Millions of people across 42 states in America are exposed to earthquakes – and many of them don’t even realize it. Some need more of a seismic shake into reality than others. For example, those living in states like Alaska and California are much more at risk to sudden and rapid quakes caused by the shifting and breaking of rock beneath the earth’s surface than those living in states like Florida and North Dakota. Nonetheless, nearly all - 85% - of states have some exposure to earthquakes, making it a widespread peril that cannot be ignored.
Are earthquakes covered by insurance?
In the US, earthquakes are not covered under standard homeowners’ insurance or business insurance policies, although people often presume they will be. Coverage is available either via endorsements to homeowners or business insurance policies or as a separate standalone policy. Earthquake insurance, in its standalone form, covers property losses resulting from a sudden trembling or shaking of the earth, including incidents caused by volcanic eruption. The coverage does not stretch to losses resulting from fire, explosion, flood or tidal wave following the covered seismic event. Rather, coverage for those resulting damages would be covered under most standard homeowners’ or business insurance policies.
How much does earthquake insurance cost?
Like all insurance, the cost of earthquake coverage varies depending on the location, the insurer, and the type and quality of structure the policy is tied to. An old brick structure in a state of disrepair is going to cost more to insure than a new structure with built-in state-of-the-art quake mitigation. Regions in the US are all graded on a scale of 1 to 5 for likelihood of earthquakes, and this can also have an impact on insurance rates.
To protect insurers against catastrophic earthquake losses, and to help consumers reduce their premium costs, earthquake insurance coverage carries a deductible, typically in a percentage rather than a dollar amount. The Insurance Information Institute explains: “Deductibles can range anywhere from 2% to 20% of the replacement value of the structure. This means that if it cost $100,000 to rebuild a home and there was a 2% deductible, the consumer would be responsible for the first $2,000 dollars. Insurers in states like Washington, Nevada and Utah, with higher than average risk of earthquakes, often set minimum deductibles at around 10%. In most cases, consumers can get higher deductibles to save money on earthquake premiums.”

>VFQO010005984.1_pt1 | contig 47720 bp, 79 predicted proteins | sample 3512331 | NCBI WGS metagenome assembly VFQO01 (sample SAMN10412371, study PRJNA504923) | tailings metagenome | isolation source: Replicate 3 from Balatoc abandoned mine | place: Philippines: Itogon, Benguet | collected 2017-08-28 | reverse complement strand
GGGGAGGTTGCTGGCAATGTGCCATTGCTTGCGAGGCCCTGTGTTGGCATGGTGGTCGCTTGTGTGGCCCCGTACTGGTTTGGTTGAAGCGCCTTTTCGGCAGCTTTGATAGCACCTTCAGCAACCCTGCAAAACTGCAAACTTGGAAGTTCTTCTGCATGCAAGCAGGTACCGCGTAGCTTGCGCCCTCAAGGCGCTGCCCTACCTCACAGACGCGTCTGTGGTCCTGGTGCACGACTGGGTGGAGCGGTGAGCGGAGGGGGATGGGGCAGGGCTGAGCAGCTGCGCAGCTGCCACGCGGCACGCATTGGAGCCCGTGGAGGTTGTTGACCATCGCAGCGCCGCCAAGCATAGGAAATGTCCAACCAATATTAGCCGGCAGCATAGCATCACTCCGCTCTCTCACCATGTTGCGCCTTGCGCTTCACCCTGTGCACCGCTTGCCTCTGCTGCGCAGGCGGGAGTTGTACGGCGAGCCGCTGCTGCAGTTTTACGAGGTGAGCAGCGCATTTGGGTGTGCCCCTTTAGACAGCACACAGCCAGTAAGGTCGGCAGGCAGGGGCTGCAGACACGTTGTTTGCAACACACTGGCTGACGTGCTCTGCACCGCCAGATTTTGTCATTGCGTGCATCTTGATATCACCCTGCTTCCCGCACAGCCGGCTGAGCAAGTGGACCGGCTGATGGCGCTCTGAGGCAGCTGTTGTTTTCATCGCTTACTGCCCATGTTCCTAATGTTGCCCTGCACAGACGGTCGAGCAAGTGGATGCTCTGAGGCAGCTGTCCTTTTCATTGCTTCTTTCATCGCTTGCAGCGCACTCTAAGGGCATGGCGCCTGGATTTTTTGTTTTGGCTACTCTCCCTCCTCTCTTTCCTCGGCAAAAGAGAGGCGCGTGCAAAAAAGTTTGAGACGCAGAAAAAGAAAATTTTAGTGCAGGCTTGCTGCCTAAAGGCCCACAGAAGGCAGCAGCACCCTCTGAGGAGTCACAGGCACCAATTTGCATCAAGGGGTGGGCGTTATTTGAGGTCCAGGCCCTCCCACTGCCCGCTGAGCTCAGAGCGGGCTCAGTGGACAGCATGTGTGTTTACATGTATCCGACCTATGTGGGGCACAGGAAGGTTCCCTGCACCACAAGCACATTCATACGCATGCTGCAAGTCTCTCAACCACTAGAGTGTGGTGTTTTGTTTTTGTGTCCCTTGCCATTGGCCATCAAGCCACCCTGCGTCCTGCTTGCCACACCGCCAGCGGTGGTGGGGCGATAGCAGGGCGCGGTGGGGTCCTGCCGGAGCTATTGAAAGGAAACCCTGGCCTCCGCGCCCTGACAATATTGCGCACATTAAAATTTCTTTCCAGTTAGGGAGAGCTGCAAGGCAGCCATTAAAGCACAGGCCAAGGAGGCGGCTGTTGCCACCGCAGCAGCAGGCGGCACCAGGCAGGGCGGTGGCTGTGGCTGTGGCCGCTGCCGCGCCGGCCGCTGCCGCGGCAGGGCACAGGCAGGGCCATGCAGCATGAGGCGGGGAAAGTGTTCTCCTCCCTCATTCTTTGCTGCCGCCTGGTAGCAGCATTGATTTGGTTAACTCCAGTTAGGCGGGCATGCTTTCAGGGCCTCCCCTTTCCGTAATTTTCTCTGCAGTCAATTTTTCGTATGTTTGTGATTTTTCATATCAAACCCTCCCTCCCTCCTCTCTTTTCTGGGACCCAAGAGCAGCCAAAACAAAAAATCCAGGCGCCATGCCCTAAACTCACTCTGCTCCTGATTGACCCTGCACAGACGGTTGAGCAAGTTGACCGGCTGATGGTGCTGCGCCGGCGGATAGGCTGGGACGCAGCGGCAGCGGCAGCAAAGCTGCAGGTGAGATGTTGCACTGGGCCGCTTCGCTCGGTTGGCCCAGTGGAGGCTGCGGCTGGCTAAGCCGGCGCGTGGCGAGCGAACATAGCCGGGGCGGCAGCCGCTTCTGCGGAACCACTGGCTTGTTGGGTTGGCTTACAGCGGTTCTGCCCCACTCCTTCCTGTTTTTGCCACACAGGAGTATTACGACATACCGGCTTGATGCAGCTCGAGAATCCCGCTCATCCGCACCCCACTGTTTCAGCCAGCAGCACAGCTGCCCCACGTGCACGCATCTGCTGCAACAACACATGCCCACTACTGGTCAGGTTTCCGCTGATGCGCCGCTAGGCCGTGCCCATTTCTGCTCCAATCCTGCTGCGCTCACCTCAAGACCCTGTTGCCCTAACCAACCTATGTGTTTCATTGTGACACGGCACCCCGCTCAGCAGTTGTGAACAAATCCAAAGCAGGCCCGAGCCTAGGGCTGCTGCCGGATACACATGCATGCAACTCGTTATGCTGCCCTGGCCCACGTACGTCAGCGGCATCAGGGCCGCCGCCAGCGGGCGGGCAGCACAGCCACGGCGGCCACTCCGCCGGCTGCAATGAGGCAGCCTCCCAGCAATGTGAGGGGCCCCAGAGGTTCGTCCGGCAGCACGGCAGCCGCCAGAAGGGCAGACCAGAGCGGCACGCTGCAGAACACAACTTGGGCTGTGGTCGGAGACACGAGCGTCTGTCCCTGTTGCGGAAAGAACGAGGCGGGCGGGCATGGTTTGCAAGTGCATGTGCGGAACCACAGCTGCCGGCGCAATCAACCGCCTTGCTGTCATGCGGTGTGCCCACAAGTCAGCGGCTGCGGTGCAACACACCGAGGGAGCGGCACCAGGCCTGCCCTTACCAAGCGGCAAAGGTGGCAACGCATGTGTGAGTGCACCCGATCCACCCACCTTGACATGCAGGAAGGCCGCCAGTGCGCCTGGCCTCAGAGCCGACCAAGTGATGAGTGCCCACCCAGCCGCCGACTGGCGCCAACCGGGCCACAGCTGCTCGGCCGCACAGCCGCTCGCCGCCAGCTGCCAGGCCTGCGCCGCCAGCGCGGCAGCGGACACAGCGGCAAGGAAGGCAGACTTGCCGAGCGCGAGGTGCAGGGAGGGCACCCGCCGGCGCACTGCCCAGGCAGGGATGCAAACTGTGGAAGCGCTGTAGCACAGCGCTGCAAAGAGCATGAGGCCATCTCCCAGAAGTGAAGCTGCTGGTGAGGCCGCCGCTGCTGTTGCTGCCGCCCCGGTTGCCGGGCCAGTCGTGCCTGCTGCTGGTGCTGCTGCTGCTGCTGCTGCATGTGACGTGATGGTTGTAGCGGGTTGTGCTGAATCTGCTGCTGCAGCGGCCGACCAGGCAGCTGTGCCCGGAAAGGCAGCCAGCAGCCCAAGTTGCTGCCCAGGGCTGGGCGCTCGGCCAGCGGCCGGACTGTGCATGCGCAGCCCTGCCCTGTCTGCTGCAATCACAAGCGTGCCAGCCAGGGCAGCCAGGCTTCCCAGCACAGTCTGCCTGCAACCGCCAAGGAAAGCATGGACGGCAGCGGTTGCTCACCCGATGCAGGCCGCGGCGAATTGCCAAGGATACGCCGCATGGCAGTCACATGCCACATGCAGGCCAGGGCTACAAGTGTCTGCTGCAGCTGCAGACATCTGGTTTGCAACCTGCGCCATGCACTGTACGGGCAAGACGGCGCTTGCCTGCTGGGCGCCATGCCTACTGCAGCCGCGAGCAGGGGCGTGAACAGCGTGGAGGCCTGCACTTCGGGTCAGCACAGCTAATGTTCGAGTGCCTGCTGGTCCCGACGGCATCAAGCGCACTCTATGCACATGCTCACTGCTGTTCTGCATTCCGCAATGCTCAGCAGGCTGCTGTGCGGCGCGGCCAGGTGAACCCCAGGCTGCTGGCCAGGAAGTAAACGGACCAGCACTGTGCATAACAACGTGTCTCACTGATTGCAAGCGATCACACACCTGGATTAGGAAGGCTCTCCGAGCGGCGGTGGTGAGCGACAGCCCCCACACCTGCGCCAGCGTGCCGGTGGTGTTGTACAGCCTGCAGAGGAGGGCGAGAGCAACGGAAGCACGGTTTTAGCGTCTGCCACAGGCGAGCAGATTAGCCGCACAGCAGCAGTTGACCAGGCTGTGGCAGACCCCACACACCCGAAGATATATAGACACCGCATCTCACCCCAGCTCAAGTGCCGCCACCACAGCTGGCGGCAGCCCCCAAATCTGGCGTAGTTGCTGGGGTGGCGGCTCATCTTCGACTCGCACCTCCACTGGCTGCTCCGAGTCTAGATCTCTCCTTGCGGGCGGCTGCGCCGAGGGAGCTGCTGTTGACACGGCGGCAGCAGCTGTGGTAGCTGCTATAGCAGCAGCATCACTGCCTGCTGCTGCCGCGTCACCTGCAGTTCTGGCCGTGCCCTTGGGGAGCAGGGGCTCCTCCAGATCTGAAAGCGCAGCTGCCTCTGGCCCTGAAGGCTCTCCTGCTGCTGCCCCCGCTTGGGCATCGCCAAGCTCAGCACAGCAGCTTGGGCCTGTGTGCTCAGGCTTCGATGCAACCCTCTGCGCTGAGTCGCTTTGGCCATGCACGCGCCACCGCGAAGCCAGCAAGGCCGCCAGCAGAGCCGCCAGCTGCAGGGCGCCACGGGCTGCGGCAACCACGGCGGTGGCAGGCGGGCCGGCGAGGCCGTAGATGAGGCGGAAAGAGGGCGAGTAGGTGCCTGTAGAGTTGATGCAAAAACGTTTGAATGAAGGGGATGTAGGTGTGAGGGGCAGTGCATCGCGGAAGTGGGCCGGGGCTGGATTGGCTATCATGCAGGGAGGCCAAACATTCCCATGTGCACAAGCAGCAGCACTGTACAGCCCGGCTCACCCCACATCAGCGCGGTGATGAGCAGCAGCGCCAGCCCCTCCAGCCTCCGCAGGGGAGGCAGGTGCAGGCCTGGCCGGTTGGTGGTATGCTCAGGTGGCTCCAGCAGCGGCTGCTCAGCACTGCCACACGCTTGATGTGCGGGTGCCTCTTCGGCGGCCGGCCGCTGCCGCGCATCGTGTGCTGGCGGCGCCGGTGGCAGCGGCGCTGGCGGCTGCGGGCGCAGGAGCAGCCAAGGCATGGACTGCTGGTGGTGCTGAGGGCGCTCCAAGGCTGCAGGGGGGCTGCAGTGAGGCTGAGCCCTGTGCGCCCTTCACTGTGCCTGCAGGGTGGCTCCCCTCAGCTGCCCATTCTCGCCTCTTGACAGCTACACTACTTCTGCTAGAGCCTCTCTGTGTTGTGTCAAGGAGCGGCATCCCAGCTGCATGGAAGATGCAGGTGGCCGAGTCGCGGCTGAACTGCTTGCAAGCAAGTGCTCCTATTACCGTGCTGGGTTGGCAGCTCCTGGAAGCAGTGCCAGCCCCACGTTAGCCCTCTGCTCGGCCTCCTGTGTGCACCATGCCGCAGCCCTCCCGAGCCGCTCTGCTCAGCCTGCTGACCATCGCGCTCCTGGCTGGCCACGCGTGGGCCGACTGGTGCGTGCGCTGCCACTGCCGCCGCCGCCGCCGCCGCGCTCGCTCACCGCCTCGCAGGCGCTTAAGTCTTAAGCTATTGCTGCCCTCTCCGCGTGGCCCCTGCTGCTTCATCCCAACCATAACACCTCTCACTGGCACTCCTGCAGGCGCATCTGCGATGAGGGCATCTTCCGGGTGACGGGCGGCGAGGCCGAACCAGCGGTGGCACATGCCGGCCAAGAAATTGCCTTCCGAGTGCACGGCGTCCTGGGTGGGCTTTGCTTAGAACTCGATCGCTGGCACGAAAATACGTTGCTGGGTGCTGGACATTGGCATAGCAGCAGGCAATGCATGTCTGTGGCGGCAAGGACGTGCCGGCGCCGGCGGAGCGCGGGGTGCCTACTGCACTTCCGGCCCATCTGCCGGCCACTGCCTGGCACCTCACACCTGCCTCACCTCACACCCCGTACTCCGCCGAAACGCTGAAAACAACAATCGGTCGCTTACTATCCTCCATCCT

Who sells earthquake insurance coverage?
Earthquake insurance is sold by most of the top branded private insurance companies in the US. Here’s a list of consumer favorites compiled by ConsumersAdvocate.org:
How many people buy earthquake insurance?
Despite nearly half of all Americans having some exposure to earthquake risk, only around 25-28% of homeowners in earthquake prone areas have earthquake insurance, according to the Western Insurance Information.
Why don’t people buy earthquake insurance?
There are a number of reasons why Americans choose not to buy earthquake insurance. The first is that many believe it’s too expensive in proportion to their understood exposure. Limited coverage is also a deterrent to purchasing the coverage. Thirdly, there’s a general lack of education around what is covered under an earthquake insurance policy and what will happen in the aftermath of an incident. Many people believe the federal government will step in and cover all disaster recovery, when, in fact, such total assistance is not available.
The California Earthquake Authority
The state of California is arguably the most famous for the earthquake peril, despite Alaska suffering great seismic activity. According to a recent US Geological Survey, there’s a 31% chance of Southern California (the Los Angeles area) experiencing a magnitude-7.5 earthquake in the next 30-years. This potentially giant quake has officially gained the title of ‘The Big One’. Its name haunts media throughout the US via terrifying previews of what damage an event of such magnitude could reap.
California has suffered a ‘Big One’ before. In January 1994, the magnitude-6.8 Northridge earthquake caused an estimated $25.6 billion in insured losses. According to the Insurance Information Institute, the insurance industry had to pay out more in claims for the Northridge earthquake than it collected in earthquake premiums over the preceding 30 years. Some insurers came very close to insolvency as a result. After this, many insurance companies began to limit their exposure to earthquakes in the state, while also dramatically increasing their rates and deductibles. Earthquake insurance then became too expensive for the majority of homeowners, and a serious protection gap opened up in the state.
In 1996, Californian lawmakers introduced the California Earthquake Authority (CEA), a publicly managed entity, with the aim of providing basic earthquake insurance coverage to homeowners in the state. It is now the largest provider of earthquake insurance in the US.